Furious rebels to blitz Kenny for firing Bruton
UP to nine members of Fine Gael's frontbench are today expected to vent their anger at Enda Kenny's leadership and his bitter dismissal of Richard Bruton.
This morning's tense meeting is expected to give the strongest indication yet of support levels for both men as they slug it out for the Fine Gael leadership over the next 48 hours.
Among the frontbenchers perceived by backers of Mr Bruton as being angry with Mr Kenny's behaviour and leadership are Olivia Mitchell, Brian Hayes, Billy Timmins, Michael Creed, Olwyn Enright and Denis Naughten.
Despite their previous shows of support for Mr Kenny, Leo Varadkar and Simon Coveney were also being listed last night as raising questions about Mr Kenny's continued leadership.
But the ambitious young frontbenchers were silent on the leadership issue yesterday.
The Fine Gael frontbench will set the tone for the build-up to a crucial vote on Thursday when the 69 TDs, senators and MEPs in the parliamentary party will decide if Mr Kenny stays or goes.
It will be a culmination of a week of intrigue and internal tension within the party.
Mr Bruton finally revealed his hand for the first time last night in a scathing attack on Mr Kenny's overall ability and grasp of economic policy.
"I believe that he does not have the capacity at this stage to deal with the difficult problem that the country faces," he said.
"I believe that people have lost confidence in him."
Both sides claim to have sufficient support to win, although the initial momentum is with Mr Kenny as 26 party members publicly backed him yesterday.
His supporters are currently lobbying hard to shore up his leadership, amid rumours of deals for promotion being offered in return for support.
And there were suggestions of compromise candidates for leader being put forward, in the event of Mr Kenny not getting comprehensive support.
The failure of several frontbench members to come out and publicly back Mr Kenny over recent days is viewed as a sign of their dissatisfaction with his leadership.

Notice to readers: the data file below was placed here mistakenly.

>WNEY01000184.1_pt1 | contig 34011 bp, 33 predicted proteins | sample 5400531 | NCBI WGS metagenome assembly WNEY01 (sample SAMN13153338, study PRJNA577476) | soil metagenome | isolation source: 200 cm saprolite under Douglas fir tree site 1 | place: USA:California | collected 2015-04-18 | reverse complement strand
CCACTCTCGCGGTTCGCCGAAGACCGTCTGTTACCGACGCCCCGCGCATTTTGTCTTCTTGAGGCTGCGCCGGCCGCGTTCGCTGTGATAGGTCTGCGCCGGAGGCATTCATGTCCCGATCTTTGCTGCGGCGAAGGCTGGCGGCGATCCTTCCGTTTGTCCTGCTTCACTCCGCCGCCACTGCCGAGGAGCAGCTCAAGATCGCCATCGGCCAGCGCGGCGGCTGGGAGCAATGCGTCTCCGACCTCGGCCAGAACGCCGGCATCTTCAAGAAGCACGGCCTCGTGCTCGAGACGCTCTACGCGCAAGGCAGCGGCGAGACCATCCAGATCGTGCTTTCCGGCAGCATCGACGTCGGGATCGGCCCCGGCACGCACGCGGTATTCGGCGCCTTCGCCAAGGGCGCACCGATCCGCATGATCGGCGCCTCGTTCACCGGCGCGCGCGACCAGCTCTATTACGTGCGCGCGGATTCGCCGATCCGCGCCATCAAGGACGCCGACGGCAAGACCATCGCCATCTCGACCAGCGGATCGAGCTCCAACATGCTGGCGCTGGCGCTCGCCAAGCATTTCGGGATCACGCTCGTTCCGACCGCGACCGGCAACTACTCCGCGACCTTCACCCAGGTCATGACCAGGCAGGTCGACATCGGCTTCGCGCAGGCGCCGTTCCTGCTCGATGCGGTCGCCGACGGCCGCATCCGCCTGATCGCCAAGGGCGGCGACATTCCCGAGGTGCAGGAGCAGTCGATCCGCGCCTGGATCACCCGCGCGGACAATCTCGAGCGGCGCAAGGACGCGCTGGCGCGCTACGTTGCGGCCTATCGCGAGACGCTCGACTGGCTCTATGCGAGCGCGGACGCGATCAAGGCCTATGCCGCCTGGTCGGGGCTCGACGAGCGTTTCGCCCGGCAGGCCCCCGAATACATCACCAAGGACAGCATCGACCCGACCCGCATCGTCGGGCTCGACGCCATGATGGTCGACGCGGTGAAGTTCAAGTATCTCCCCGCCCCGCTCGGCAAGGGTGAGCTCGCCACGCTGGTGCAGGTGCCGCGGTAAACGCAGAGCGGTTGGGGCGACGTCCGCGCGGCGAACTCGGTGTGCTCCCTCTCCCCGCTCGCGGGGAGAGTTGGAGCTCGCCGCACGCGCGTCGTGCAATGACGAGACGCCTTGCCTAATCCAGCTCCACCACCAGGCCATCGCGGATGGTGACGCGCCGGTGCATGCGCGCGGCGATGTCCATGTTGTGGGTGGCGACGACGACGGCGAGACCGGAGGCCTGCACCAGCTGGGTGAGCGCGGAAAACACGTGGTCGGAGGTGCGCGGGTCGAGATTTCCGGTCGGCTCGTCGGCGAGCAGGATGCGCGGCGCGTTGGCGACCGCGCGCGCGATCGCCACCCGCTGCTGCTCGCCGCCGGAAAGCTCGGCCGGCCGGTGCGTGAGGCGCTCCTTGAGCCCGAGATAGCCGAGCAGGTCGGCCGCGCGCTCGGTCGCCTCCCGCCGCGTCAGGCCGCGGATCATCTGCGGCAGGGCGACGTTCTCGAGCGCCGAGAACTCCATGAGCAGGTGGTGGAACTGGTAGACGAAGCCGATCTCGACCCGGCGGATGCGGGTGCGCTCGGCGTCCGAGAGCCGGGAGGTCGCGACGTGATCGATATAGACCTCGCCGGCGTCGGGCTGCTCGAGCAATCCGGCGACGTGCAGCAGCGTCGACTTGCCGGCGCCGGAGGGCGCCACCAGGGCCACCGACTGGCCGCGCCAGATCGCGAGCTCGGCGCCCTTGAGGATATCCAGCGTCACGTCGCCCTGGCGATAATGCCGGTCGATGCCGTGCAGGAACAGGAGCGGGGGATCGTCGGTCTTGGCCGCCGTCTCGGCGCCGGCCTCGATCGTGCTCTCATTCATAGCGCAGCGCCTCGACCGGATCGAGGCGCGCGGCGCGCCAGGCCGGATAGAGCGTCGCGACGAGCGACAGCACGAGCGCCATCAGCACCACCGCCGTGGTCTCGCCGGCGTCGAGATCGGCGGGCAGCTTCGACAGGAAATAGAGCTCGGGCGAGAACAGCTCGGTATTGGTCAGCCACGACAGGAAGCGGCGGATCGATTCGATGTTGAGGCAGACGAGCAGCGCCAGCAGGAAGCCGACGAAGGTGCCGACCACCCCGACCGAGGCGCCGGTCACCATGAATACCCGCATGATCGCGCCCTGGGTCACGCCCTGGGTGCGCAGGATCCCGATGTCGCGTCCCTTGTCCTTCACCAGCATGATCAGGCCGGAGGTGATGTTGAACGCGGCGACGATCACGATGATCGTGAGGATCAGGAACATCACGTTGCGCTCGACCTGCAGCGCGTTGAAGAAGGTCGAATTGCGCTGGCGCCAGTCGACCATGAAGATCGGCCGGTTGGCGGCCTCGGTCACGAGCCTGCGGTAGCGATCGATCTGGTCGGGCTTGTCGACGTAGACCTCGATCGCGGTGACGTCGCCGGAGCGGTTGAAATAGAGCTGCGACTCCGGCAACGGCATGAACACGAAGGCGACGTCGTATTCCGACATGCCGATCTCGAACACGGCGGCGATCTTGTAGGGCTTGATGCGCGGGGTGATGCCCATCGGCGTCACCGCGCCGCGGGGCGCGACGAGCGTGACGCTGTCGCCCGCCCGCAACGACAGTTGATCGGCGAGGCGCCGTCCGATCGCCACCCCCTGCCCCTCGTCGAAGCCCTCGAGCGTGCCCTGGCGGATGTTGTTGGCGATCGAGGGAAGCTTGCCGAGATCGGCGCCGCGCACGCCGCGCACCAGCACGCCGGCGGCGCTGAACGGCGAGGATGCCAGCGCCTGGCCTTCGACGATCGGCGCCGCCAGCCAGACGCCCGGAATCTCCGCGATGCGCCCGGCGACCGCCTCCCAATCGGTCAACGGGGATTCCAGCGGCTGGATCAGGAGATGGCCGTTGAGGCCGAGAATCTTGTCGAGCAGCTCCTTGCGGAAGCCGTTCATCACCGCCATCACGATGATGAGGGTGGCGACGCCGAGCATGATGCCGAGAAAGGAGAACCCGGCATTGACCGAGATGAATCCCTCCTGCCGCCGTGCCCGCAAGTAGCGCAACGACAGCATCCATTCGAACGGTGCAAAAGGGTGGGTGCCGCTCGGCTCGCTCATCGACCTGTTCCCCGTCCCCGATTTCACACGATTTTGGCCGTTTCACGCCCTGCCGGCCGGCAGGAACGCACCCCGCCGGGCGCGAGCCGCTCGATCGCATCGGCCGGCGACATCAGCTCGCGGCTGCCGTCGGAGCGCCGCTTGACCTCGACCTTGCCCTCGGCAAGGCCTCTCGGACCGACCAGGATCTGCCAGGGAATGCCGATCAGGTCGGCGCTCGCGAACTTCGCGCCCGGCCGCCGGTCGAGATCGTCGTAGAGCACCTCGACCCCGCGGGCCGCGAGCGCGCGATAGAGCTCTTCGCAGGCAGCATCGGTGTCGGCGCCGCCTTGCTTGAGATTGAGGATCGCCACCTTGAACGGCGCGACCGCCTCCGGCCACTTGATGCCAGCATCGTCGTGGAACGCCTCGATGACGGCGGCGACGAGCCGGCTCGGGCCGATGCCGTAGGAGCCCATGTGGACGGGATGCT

Mr Kenny's economic credibility won't be helped either by the emergence of a recording showing him being prompted by his chief spindoctor during an interview last week on banking and the economy.
Mr Kenny already faces a backlash from grassroots members over his decision to sack Mr Bruton before he had a hearing before the party frontbench.
But the move was widely seen as an effort to prevent Mr Bruton from ousting him today -- and it bought him time to sound out ordinary members.
Ironically, Fine Gael will today table a motion of no confidence in Taoiseach Brian Cowen, which Fianna Fail figures are relishing the prospect of throwing back at Mr Kenny.
Before Mr Bruton's sacking escalated the leadership crisis into all-out war, veteran TDs had appealed for an end to the public bloodletting as it was causing enormous damage.
Fine Gael rebels were warned against engaging in the "suicide" of seeking to remove Mr Kenny as leader.
"It would be suicide to be causing damage to the party to start changing leaders," Bernard Allen from Cork North-Central said.
Fine Gael sources claimed there were some within the party now arguing that both Mr Kenny and Mr Bruton were "damaged" and a "compromise candidate" might be required.
The reaction to Mr Bruton's demotion prompted a flood of calls to one TD, who said Fine Gael members were "irate" at the move. "Richard Bruton is the darling of the party for many people, who are furious at what's happened," the TD said.
Mr Kenny said he disagreed with Mr Bruton’s assessment of his economic credibility and said the timing of his move was appalling.
“It shows enormous political misjudgment,” he said.